"Oh, do you get off further down the street?" she asked me.
"Yes, of course," I replied. And with that the driver closed the door and turned onto Avenida Lima. Relieved that the situation had been resolved and the bus had started moving again, I said softly "I might be a gringo, but I do know my own bus route." The people around me chuckled (people always laugh when I call myself a gringo). Luckily, the point where I get off was only 5 or 6 blocks down the road, so it wasn't long before I got off the bus and walked the remaining half-block to my house.

There's really no way I can fully express the awkwardness/discomfort of that situation to a North American who's never before lived in Peru. Basically, the reason all of it happened was that because of my accent and probably a bunch of other cultural cues, the cobrador realized that I wasn't "from around here." So she wanted to make sure I didn't get lost. And it's okay that she assumed I didn't live in Lima and might not know where I was going. It took awhile, but I've finally accepted the fact that I'm never going to be Peruvian. Especially not this year. I'm never going to fully fit in. I'm always going to look, sound and act like a North American. Which I've realized is fine, and very much expected since that's exactly what I am. Whereas it used to really, really bother me when strangers would see me on the street and immediately start speaking English to me ("Hello. What is your name? Where are you from?"), for the most part, it doesn't any more. The vast majority of the people that do this are just trying to be friendly. Lots of people know English - it's taught in all of the schools, plus it's the default language of world media and entertainment - so they're excited to practice it with a native speaker. And especially in places like Comas, native English speakers don't come around too often. Even though she didn't speak any English to me, the Cobrador was a type of example of this friendliness/excitement. She was just trying to help me. She recognized me as a foreigner, but she didn't overcharge me for the bus fare. Instead, she decided to let me know when I should get off, since she figured I didn't know where I was going. But little did she know, her trying to be friendly and helpful actually caused me a lot of embarrassment.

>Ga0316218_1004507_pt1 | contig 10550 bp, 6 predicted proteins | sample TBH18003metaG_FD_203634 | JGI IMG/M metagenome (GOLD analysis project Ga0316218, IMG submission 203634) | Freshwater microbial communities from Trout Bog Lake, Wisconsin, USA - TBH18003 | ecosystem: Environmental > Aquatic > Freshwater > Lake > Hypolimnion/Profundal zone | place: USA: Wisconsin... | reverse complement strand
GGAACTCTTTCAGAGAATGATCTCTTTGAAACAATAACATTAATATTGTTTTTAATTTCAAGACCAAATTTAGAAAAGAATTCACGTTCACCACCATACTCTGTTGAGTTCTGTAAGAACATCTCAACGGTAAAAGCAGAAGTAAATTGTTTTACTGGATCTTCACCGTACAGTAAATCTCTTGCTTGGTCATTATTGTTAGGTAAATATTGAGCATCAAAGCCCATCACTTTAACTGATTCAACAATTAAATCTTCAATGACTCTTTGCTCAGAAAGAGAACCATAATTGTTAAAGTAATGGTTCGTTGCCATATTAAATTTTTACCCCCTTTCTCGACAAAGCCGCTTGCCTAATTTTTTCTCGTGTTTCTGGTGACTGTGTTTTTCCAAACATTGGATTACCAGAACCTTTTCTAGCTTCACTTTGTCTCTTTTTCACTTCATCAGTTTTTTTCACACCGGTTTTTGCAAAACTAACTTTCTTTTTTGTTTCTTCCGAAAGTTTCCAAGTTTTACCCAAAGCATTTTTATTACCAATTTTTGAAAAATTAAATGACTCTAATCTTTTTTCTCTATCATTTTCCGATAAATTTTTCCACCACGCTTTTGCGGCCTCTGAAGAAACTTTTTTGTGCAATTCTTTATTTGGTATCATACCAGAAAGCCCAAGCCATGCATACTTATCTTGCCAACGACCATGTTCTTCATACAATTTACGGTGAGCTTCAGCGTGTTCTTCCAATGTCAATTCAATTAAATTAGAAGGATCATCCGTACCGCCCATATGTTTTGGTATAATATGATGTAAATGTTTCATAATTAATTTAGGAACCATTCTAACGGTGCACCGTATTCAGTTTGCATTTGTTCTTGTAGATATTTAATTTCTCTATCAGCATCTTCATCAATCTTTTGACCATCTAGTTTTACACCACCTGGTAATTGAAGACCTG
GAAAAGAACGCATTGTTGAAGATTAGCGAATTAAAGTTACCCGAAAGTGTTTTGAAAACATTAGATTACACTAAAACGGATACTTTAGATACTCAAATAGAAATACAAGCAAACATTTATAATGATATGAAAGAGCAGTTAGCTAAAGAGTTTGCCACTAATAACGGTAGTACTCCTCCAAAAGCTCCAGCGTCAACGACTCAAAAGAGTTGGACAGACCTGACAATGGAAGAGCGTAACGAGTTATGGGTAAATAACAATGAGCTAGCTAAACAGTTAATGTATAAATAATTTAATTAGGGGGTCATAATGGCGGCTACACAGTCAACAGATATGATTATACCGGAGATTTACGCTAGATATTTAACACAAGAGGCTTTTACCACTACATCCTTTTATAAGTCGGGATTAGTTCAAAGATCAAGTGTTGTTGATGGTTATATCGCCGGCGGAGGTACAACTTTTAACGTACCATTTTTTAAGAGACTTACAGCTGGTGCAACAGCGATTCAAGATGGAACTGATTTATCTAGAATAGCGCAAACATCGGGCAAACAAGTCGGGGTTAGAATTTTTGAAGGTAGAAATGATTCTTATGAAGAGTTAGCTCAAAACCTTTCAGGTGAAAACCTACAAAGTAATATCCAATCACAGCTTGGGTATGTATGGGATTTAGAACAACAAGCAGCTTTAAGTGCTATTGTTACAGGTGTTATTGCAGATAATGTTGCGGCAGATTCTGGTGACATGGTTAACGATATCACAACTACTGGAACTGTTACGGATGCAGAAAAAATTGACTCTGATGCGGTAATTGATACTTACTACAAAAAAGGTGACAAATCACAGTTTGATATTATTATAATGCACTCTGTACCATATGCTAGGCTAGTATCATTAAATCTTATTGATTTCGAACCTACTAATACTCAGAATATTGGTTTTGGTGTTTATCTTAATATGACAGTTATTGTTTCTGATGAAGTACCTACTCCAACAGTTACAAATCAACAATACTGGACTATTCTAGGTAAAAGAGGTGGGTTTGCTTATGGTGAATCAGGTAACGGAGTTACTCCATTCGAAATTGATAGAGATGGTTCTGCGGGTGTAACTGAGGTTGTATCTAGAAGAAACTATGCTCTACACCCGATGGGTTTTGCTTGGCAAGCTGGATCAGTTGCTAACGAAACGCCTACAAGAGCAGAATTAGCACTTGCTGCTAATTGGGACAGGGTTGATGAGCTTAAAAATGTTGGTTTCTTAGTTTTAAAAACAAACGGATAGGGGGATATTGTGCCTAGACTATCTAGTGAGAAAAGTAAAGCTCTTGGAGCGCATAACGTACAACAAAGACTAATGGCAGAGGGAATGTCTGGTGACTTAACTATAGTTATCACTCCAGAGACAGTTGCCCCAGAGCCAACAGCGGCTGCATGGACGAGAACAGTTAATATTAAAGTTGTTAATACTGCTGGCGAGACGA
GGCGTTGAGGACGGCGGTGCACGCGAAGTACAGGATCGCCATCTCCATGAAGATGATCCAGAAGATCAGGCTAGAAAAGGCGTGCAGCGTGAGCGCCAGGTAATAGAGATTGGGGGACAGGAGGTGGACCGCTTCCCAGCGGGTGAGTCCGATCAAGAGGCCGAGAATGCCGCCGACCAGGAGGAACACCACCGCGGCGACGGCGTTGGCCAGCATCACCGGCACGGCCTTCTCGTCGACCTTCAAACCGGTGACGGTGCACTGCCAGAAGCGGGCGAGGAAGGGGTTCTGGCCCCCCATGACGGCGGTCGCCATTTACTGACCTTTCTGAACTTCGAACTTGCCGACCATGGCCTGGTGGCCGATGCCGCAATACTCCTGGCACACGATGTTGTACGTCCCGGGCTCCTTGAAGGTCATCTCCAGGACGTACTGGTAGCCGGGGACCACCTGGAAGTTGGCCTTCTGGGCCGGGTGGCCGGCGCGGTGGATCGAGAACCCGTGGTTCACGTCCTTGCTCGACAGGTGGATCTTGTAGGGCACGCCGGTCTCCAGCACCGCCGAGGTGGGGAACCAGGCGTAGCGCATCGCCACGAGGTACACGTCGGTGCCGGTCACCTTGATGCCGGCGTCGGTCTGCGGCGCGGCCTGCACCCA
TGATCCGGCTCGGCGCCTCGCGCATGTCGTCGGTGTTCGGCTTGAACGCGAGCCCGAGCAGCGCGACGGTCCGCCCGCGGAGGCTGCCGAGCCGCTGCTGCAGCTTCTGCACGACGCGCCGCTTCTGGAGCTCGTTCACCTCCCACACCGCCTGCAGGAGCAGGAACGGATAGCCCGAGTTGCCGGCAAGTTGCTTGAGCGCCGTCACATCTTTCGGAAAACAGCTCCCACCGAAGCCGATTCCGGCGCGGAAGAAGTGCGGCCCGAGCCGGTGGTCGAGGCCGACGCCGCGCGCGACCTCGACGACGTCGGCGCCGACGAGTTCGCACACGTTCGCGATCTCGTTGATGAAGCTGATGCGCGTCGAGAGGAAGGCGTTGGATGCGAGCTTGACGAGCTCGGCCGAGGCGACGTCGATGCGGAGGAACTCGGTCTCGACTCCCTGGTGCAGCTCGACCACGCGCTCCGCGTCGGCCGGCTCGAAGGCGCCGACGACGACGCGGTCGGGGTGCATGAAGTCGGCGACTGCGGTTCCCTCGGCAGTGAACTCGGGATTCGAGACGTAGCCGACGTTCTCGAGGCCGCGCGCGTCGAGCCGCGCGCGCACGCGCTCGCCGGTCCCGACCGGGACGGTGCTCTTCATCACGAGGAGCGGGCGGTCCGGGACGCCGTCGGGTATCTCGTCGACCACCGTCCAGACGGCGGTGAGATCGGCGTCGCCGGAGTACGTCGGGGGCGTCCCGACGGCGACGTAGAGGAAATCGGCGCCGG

I know this seems like a silly situation to over-analyze, but just that's what I do. The last important thought I had is that I have a feeling most people who get off the bus on my street, avenida Lima, probably tell the cobrador something different than "avenida lima." I've actually only ridden that bus one time when I wasn't buy myself (don't worry, I'm never riding it at night), and I don't remember what the person who rode with me told the cobrador was our stop. Most Comas natives might just say "santa isabel" or something like that, something that also might distinguish me from the other bus-riders.

So even though I feel comfortable and well-adjusted to living in Lima, this proves that there are still a few things that I have to learn. I'm still in an awkward, in-between period. On the one hand, I'm speaking Spanish very well. I know my way around. I can do things relatively independently. I've gotten used to (or even started to like) a lot of cultural things that at the beginning of my year here annoyed or confused me. But the transition isn't over, and may never be. I still don't tell the cobradores the right things sometimes. I still make cultural feax pas. Even though I feel more and more like a regular Lima resident, I still act and look enough like a foreigner for people to continue mistaking me for a tourist. And finally, even though I keep claiming that it doesn't bother me any more, the fact that this happens still, well, bothers me a little bit.

As someone who has finished his undergrad but has not yet begun graduate school, I really shouldn't be surprised that perhaps the best way to describe this year is "an awkward, in-between period."

-- Alex

Friday, December 5, 2008

La Oroya

Hello friends,

The time is drawing near, our long time battle against Doe Run Peru and their smelting plant in La Oroya is coming to a head next week. CNN is airing a documentary about the problem. (YAY!) Please tune in and share it with your congregation, friends and family. The more attention we can draw internationally, the more change we can bring. This is our last big chance to get the Peruvian government to side with the people, not the company. I’ve been to the smelter, I’ve been to the schools, and I’ve had to breathe the air. I’ve seen the birth defects and the cancerous growths on residents of all ages. It’s time for a change. The company must be held accountable for their pollution just like they would be in the US. Planet in Peril: Battle Lines airs on CNN, December 11 at 9pm.

For a preview, click on this link: http://edition.cnn.com/video/#/video/living/2008/12/02/pip.gupta.doe.run.cnn

Friday, November 14, 2008

I just need to share this with someone....

I was just at the metro (the peruvian grocery store where you can also buy tv's and mattri). I was in line for a long while, and I noticed the man in front of me was buying 3 bottles of vegetable oil and 3 packages of 4 rolls each of toilet paper........I chuckled to myself. That is when I noticed the woman one aisle over buying 4 bottles of vegetable oil and 3 bottles of maple syrup........

These were my conclusions.....
1. I missed the sale sign.
2. Perhaps Peruvians just use a lot of vegetable oil (it is true).
3. There is some kind of party going on that I was not invited to (and am okay with that).

have a good weekend.
all for me, for now.